As stated previously, at least one cache block 42 is loaded from the main memory 20 to be stored in local memory 16, that is, a copy of one or more cache blocks, herein referred to individually as a cache block copy 32 of a cache block stored in local memory 16. Since a cache block copy 32 exists as a part of a program, there may be a need to reference to a cache block copy 32 during processing to branch to an instruction or to call a function in a cache block copy 32 of another cache block. If a cache block copy containing the branch target does not exist in the local memory 16 in such case, the corresponding cache block 42 in the main memory 20 is identified and copied into the local memory 16 through a run-time routine provided by the compiler. The routine for performing such a process is referred to as a branch resolution routine. The specific procedure of the branch resolution routine will be described later.

The local memory 16 is provided with n storage areas defined as a first bank 30 a, a second bank 30 b, . . . , and an nth bank 30 n. Cache block copies 32 of cache blocks loaded from the main memory 20 are serially stored in the storage areas starting with the start address of the first bank 30 a. As serial storing proceeds and all of the bank space is filled, i.e., the nth bank, which is the last bank, does not have enough space left to store a cache block copy 32, all of the cache block copies 32 stored in the first bank are discarded (hereinafter, called a bank “invalidation” process), leaving the first bank empty and available for storing new cache block copies 32. Thereafter, the second through nth banks 30 b-30 n are sequentially invalidated and reused as free space.

In addition to storing cache block copies 32, the local memory 16 also stores an address translation table 34, an inter-bank reference table 38, and a generation number table 39, as shown in FIG. 2. The address translation table 34 relates an address in the main memory 20 where a cache block 42 is stored to an address in the local memory 16 where a copy of the cache block is stored; the table is referred to when the processor 14 identifies the address of a cache block copy 32, which contains a branch target, in the local memory 16 in order to refer to the copy or referred to when the processor 14 determines whether or not a cache block copy 32 that is deemed necessary exists within the local memory 16.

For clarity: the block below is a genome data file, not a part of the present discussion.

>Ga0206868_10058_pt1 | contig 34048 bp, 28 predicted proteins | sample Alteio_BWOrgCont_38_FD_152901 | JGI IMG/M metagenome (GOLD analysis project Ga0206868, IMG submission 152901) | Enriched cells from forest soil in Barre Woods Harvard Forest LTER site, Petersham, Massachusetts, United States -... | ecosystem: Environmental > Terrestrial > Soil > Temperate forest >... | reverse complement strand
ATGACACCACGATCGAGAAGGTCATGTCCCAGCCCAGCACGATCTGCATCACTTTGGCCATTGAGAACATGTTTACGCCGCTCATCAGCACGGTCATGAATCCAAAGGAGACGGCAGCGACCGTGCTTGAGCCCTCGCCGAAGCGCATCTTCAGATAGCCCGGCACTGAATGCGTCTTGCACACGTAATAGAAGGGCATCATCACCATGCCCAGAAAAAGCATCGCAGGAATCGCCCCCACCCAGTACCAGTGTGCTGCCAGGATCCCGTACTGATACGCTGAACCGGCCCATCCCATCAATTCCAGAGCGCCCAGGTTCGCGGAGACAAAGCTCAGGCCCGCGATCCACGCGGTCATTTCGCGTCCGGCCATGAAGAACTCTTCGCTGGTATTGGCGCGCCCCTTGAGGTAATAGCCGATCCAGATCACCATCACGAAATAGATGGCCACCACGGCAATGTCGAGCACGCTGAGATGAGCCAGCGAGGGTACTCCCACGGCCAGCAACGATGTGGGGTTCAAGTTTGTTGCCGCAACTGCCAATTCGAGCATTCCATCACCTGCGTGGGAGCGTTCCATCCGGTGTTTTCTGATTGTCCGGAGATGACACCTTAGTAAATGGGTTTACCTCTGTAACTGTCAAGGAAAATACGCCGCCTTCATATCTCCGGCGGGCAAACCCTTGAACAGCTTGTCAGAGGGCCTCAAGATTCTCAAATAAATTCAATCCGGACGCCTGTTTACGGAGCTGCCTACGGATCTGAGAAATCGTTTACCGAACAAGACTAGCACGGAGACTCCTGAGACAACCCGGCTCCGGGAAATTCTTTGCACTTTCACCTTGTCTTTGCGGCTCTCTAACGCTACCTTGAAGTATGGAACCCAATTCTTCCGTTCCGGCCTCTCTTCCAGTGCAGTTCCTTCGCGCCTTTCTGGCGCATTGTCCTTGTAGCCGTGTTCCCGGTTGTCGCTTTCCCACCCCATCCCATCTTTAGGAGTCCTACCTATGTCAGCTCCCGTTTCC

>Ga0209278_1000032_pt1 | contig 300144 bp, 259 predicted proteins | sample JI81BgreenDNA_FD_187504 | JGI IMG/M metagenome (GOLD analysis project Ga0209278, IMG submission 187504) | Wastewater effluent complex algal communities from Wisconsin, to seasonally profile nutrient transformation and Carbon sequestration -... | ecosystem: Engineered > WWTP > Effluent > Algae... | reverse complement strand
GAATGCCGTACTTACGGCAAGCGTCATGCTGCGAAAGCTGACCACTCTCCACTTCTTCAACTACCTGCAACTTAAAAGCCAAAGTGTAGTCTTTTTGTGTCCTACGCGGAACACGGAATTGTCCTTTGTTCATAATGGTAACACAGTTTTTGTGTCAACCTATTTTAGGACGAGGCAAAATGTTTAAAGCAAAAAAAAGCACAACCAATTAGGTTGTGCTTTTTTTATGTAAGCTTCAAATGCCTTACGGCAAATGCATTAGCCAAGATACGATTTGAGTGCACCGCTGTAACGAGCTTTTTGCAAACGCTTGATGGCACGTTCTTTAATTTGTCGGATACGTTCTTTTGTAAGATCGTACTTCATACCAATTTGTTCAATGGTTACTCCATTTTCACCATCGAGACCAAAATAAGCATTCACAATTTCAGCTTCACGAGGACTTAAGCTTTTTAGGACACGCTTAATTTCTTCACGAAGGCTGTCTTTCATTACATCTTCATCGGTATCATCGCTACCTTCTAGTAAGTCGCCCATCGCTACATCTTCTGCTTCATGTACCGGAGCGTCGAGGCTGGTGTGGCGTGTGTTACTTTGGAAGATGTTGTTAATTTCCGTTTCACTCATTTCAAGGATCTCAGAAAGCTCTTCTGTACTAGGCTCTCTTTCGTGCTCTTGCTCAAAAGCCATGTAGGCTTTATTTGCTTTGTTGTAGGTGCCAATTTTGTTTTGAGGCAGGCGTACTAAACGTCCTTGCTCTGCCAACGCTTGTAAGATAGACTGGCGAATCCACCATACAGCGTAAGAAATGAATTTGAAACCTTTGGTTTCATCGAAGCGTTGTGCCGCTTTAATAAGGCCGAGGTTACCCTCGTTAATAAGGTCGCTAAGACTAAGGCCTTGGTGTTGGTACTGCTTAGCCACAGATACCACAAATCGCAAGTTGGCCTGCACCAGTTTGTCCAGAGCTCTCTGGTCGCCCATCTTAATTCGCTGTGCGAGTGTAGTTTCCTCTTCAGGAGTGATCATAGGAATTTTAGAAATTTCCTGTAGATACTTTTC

An inter-bank reference table 38 is provided in local memory 16 for each of the first bank 30 a, second bank 30 b, . . . , and the nth bank 30 n. As an example, using the inter-bank reference table 38, when a cache block copy 32 stored in a bank, the nth bank 30 n for example, provides a branch to a cache block copy 32 stored in another bank, e.g., the second bank 30 b, the inter-bank reference table 38 stores the position of the branch instruction sequence described in the cache block copy 32 providing the branch. The generation number table 39 retains a number, called a generation number, with respect to each bank, and the generation number for a respective bank is incremented each time the bank is invalidated. By referring to an inter-bank reference table 38 and the generation number table 39, a bank storing a cache block copy 32 that contains a branch target that has been invalidated can be located, for example, so that the address in the local memory 16 that has been used for the branch target becomes invalid.

FIG. 3 shows the configuration of a compiler for creating a cache block to be loaded into the main memory 20 and for executing a branch resolution routine. The original application programming starts as a set of standard instruction language modules that are capable of running on a processor. To take advantage of the benefit of the present embodiment, these modules are transformed into cache blocks by a compiler comprising elements represented by functional blocks for performing various processes, shown in FIG. 3, that can be implemented by a CPU, a memory, an LSI or the like in terms of hardware, and by a program or the like in terms of software. Accordingly, it will be obvious to those skilled in the art that these functional blocks may be implemented in a variety of forms by hardware only, software only, or a combination thereof, and the form is not limited to any of them. For example, a compiler 100 may be configured with part of the information processing apparatus 10 into which the corresponding software is loaded.